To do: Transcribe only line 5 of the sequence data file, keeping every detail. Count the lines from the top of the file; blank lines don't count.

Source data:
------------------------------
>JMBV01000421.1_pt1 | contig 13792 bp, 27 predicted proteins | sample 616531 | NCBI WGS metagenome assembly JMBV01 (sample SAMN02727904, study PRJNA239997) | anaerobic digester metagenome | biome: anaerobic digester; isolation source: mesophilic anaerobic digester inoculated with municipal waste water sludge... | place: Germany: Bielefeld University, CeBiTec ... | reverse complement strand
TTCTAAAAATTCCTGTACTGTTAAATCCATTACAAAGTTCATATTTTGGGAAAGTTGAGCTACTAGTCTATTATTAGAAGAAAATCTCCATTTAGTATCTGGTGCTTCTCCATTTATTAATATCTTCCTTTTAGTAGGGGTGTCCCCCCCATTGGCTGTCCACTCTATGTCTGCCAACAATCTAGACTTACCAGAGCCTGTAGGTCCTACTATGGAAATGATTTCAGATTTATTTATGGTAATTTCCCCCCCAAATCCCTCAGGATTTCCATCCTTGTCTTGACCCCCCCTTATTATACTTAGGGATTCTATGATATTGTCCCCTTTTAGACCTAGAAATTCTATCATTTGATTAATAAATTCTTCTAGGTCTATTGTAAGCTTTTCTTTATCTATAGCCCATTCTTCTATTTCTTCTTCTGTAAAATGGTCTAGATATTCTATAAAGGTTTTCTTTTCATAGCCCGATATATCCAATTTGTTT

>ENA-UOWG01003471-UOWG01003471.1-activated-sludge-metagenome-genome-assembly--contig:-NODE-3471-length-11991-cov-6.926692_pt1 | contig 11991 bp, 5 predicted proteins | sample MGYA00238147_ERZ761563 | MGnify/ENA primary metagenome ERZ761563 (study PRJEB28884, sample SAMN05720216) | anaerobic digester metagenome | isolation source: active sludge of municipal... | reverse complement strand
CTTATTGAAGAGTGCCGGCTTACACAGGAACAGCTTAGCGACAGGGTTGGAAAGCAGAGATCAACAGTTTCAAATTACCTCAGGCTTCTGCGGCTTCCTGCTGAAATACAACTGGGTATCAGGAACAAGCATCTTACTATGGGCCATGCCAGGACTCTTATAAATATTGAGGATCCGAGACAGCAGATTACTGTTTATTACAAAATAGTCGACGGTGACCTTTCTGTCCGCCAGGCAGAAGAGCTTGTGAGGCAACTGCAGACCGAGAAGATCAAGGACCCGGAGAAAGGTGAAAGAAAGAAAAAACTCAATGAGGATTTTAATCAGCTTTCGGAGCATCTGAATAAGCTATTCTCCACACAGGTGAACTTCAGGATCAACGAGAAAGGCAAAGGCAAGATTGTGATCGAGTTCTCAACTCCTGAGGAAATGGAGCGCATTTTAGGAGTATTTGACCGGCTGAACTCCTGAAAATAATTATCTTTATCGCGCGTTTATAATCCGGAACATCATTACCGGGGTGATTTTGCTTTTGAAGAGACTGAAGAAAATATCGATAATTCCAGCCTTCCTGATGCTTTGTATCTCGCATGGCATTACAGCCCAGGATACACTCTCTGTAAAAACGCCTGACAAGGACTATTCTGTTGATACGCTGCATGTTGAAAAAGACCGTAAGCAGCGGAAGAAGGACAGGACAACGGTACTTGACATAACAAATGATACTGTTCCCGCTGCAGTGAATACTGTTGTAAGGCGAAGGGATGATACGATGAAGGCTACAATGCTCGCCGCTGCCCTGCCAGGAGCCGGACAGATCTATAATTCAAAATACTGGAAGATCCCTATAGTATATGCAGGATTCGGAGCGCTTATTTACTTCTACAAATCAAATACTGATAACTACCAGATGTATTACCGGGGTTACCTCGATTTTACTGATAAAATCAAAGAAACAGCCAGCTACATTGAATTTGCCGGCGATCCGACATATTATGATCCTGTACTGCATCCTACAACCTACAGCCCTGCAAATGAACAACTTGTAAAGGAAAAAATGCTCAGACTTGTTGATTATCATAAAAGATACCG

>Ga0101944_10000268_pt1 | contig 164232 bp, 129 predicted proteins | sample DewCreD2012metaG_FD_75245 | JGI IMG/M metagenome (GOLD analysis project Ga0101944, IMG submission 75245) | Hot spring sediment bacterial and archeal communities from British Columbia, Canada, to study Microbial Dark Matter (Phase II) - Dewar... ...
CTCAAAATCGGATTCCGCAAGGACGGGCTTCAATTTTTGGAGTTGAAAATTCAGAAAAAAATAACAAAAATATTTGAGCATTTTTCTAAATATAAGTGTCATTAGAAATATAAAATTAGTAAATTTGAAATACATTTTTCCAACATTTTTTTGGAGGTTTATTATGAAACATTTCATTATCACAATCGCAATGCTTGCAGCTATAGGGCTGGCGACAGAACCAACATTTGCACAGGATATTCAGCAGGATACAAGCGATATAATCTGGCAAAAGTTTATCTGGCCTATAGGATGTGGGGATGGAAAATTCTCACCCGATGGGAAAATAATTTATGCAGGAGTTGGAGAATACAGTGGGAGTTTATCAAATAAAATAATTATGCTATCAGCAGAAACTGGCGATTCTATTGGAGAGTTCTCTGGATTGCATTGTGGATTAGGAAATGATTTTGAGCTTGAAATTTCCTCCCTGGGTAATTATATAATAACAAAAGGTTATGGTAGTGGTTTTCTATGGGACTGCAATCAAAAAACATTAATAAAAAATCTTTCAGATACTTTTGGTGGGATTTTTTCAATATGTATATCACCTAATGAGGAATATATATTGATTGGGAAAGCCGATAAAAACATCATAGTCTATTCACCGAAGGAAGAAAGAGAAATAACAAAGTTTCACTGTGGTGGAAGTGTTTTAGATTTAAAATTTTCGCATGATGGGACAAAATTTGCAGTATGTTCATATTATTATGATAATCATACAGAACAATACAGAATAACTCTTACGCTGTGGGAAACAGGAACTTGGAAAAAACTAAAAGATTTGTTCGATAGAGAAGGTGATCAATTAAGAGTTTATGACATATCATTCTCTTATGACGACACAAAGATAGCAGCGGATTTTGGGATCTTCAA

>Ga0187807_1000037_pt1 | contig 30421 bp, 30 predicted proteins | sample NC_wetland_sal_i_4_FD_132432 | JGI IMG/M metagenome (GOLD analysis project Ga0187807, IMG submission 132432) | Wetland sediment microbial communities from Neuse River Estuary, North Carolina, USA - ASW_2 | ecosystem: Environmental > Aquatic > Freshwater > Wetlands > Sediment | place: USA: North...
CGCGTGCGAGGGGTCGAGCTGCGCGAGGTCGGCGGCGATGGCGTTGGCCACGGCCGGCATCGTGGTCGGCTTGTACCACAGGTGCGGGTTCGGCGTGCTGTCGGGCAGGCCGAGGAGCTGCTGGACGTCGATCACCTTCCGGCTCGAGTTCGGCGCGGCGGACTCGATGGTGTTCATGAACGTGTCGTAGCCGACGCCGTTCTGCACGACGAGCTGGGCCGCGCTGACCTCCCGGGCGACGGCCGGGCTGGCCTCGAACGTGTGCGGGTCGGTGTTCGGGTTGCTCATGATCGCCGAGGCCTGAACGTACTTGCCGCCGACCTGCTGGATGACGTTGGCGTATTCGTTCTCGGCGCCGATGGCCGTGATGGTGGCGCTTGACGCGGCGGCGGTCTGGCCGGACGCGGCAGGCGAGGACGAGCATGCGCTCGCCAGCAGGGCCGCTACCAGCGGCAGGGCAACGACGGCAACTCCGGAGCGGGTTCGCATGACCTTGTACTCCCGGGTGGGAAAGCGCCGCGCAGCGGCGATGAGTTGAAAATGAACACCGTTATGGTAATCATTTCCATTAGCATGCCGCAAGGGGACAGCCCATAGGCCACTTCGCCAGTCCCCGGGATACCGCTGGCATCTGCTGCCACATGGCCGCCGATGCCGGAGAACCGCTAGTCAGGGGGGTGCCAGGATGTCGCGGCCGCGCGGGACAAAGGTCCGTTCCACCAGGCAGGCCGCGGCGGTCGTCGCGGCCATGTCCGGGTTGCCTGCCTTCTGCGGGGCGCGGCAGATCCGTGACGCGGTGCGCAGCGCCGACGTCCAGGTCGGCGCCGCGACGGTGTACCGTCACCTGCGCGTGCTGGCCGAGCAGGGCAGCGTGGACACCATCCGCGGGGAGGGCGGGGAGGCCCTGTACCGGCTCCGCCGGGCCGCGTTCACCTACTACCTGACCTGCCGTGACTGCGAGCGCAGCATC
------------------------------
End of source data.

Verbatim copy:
>Ga0101944_10000268_pt1 | contig 164232 bp, 129 predicted proteins | sample DewCreD2012metaG_FD_75245 | JGI IMG/M metagenome (GOLD analysis project Ga0101944, IMG submission 75245) | Hot spring sediment bacterial and archeal communities from British Columbia, Canada, to study Microbial Dark Matter (Phase II) - Dewar... ...